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Louisiana Crawfish Season in Deep Freeze

by / Newsroom Ink on February 11, 2014
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“It’s terrible, there are very few crawfish being caught, said Eunice crawfish farmer Red Aucoin. “With this cold weather the crawfish are not moving around, and not biting.” Photo: Ed Lallo/Newsroom Ink

by Ed Lallo/Gulf Seafood New Editor

Snow, sleet and freezing temperatures have put the Louisiana crawfish season in the freezer. The arctic weather affecting the heart of the Bayou state means crawfish aren’t eating and likely to be smaller than normal at peak season.

Thousands of red and blue claws should be poking out of green, mesh sacks at the crawfish farms of Joey Schneider and Lindsey “Red” Aucoin in Eunice, but instead their ponds remain idle.

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When it snows three times in two weeks you know you have a problem,” said Eunice crawfish farmer Joey Schneider while checking a test trap.  Photo: Ed Lallo/Newsroom Ink

“It’s terrible, there are very few crawfish being caught, said Aucoin, who partners with Schneider in the crawfish business. “With this cold weather the crawfish are not moving around, and not biting.  So far this year we have caught less than 10% of what we did this time last year.”

Last year Eunice area ponds were already producing more than 200 pounds of crawfish per acre – a good yield for the time of year.  But the cold weather has caused breeding ponds to be coated with ice, and according to Aucoin, “the water has been so cold so long, and frozen so often, that even the mud is freezing.”

“When it snows three times in two weeks you know you have a problem,” said Schneider.  “We’ve had thick ice on a lot of our ponds.  Those that are trying to harvest are only bringing in a sack of crawfish for every 100 acres.”

Crawfish is a big business and getting bigger. “The annual yield ranges from 120 million to 150 million pounds,” according to the Louisiana Crawfish Promotion and Research Board.

The Bayou state produces the bulk of the nation’s crawfish crop. According to the LSU AgCenter, last year it produced approximately 91 million pounds, having a value of $152.8 million.

The freeze is putting local suppliers on ice. Prices for the tasty crustaceans for consumers have reached almost $8 a pound, double the normal $3 to $4 a pound.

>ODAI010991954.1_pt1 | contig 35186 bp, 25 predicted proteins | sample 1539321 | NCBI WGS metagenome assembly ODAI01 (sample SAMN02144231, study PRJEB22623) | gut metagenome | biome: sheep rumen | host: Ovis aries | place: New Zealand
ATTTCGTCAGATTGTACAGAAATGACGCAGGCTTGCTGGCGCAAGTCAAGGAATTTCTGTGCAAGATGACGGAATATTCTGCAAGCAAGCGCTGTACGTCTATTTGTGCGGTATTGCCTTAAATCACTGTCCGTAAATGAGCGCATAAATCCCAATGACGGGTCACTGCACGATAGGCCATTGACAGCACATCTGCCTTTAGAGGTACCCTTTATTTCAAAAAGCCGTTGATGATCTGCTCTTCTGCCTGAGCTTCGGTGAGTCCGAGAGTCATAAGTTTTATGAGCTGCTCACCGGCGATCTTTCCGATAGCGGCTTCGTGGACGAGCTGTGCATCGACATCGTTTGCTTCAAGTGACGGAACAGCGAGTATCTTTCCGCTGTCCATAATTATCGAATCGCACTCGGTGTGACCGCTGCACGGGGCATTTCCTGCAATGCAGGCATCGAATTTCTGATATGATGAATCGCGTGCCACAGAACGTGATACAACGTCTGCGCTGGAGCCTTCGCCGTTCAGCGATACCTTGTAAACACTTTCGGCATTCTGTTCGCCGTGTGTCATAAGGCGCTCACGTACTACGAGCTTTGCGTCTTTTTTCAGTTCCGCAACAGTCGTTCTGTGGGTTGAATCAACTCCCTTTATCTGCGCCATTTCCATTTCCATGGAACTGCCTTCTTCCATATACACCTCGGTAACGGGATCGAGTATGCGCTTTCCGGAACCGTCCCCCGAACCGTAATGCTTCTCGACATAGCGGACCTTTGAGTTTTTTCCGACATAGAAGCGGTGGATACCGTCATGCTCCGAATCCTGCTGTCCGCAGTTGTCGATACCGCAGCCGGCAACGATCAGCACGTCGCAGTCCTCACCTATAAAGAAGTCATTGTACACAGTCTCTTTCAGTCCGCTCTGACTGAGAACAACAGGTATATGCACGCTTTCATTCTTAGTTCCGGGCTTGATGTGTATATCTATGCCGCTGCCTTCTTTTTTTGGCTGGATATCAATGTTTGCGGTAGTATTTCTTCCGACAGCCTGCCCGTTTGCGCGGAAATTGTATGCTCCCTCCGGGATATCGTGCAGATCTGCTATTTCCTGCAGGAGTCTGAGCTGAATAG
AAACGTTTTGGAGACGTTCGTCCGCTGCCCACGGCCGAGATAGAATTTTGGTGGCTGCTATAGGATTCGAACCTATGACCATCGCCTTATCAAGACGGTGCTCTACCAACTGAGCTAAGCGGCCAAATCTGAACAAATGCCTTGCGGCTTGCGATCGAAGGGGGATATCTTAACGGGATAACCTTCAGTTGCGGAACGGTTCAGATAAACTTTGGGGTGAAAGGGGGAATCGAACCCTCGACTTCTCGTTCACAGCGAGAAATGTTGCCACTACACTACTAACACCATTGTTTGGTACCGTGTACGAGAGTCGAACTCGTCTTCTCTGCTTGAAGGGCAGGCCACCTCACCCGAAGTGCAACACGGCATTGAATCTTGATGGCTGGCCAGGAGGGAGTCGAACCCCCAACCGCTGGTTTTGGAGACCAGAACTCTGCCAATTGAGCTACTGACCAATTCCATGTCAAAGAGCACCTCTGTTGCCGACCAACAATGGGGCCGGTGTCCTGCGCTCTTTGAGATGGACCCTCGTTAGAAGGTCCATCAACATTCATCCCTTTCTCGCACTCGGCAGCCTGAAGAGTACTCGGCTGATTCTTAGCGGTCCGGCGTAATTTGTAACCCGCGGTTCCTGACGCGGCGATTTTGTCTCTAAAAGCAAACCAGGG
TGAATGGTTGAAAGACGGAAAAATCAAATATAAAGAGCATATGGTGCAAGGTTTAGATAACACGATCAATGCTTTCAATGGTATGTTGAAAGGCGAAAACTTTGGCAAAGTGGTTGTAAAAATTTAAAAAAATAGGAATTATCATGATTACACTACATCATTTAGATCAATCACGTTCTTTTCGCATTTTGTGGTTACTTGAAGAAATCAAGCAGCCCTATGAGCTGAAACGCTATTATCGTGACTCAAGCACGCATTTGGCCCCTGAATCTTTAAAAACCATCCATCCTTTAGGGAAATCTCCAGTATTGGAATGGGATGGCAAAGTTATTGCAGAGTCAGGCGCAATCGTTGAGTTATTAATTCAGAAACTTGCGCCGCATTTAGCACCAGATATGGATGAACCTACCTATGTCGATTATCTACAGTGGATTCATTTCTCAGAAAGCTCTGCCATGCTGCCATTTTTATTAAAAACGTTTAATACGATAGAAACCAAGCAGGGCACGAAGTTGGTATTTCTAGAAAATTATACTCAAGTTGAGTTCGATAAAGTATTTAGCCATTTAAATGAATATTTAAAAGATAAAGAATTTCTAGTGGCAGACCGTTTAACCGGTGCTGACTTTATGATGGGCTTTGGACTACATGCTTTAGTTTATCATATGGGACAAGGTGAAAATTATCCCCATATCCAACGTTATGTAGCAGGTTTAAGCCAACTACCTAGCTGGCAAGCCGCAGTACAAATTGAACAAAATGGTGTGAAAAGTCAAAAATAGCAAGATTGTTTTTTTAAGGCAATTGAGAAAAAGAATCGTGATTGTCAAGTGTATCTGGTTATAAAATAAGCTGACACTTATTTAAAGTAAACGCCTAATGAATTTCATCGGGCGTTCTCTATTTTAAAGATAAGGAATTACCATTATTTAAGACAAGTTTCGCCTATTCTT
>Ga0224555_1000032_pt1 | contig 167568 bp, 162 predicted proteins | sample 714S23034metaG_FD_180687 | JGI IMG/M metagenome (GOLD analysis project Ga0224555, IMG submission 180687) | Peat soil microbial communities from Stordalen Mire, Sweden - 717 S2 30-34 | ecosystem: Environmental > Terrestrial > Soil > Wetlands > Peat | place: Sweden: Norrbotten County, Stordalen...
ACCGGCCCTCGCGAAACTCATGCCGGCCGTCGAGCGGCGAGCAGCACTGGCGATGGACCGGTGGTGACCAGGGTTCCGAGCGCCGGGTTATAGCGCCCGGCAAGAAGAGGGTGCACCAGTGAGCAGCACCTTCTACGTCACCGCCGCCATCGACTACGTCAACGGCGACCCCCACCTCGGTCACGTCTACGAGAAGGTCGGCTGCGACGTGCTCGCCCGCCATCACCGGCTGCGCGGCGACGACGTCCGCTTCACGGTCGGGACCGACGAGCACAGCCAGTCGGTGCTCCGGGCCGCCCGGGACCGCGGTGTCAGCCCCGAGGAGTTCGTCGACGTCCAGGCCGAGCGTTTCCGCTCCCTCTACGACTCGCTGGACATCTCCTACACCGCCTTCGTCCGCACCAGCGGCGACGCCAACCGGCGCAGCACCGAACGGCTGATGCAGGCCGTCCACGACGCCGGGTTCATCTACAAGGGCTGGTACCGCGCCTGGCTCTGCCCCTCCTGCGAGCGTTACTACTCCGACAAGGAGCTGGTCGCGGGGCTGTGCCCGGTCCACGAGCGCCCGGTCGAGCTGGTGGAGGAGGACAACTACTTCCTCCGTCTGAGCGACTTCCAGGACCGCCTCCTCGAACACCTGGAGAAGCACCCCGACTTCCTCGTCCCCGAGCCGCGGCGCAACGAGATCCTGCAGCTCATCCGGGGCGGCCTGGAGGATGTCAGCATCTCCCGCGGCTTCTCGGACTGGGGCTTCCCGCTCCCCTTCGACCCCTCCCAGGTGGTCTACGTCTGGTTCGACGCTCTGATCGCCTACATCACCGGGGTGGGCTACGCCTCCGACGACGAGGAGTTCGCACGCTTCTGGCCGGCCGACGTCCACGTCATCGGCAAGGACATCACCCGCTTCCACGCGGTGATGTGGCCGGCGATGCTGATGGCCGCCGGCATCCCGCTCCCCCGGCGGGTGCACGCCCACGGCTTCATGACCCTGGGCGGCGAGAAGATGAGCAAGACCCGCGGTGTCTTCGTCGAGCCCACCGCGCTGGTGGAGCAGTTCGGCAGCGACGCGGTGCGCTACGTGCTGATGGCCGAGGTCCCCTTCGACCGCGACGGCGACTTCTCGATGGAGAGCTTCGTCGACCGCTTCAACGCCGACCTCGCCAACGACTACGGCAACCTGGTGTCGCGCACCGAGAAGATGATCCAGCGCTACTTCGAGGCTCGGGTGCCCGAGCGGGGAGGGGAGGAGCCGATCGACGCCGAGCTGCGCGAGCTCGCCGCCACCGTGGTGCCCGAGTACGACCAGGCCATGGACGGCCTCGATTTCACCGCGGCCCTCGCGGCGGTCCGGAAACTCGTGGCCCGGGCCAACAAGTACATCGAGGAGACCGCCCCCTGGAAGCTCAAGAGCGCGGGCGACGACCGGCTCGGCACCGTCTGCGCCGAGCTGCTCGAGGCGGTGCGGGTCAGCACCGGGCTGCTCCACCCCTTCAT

“We are off to a very slow start,” said Frank Randol, owner of Lafayette’s Randol’s Restaurant.  “We’ve seen years like this before, but a cold snap like this hasn’t occurred in decades. It’s not looking very good for our crawfish farmers, we’ll just have to see how it plays out.”

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“We are off to a very slow start,” said Frank Randol, owner of Lafayette’s Randol’s Restaurant. “Like Chick-Fil-A, right now we’re encouraging people to eat mor chikin.” Photo: Ed Lallo/Newsroom Ink

Randol said that his restaurant, known for boiled crawfish, has paid as high as $4.25 lb for the Bayou mudbug.  He has not passed the added cost on to his customers as of yet.  “Like Chick-Fil-A, right now we’re encouraging people to eat mor chikin,” he said.

In a recent interview, Crawfish Board director Stephen Minvielle said he’s worried about the young crawfish hatched in the autumn. “This time of year that young crop is probably the size of a pencil eraser. Like puppies, kittens and calves, baby crawfish are more delicate” than adults, he said.

According to Greg Lutz, an LSU AgCenter aquaculture specialist, the crawfish babies should survive.

“The cold wouldn’t kill even newly hatched babies, he said. “The only way they would die is if they were in very shallow water and literally got frozen into the ice,” Lutz said.

When water temperatures are below 50 degrees crawfish stay dormant, nestling under dead plants at the bottom of the ponds rather than looking for food.

Lutz

“Every week we have where the water temperature is below 50 degrees is a week longer before they get to market size,” said Greg Lutz, an LSU AgCenter aquaculture specialist. Photo: LSU AgCenter

“Every week we have where the water temperature is below 50 degrees is a week longer before they get to market size,” said the aquaculture specialist.

“We would be losing money if we tried to fish our ponds,” Aucoin said. “You still using the same amount of gasoline, the same amount of bait, and of course labor costs. And because the water is so cold you’d be lucky to get three or four crawfish in a trap.”

Peak season for crawfish consumption is Mardi Gras and Easter.

“We have one thing going for us in our favor this year,” Schneider said. “Both Mardi Gras and Easter are happening late. I think it’s fair to say that we’re definitely going to be behind what we would be in a normal season, but if the weather warms up the crawfish are there.”

According to the seasoned Eunice farmer, as soon as the temperatures start to rise he will start putting traps into the ponds. “We are waiting to see if we still can’t make a little money yet this year. We just need some sunshine and warm weather to get that water temperature up, and the crawfish swimming,” he said.

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  1. Donna Toll says:

    It will be great to hear news of the seafood industry in Louisiana since I’m from Lafayette and now live in Austin. Planned on eating boiled crawfish the Friday before Mardi Gras so hopefully crawfish will be abundant .. keeping fingers crossed!!!

  2. Pam Dooley says:

    We do crawfish boils in San Antonio, Austin, Corpus Christi and surrounding areas. We are really worried about having crawfish for a March 22nd boil. Hopefully someone will have crawfish that we can purchase by then.

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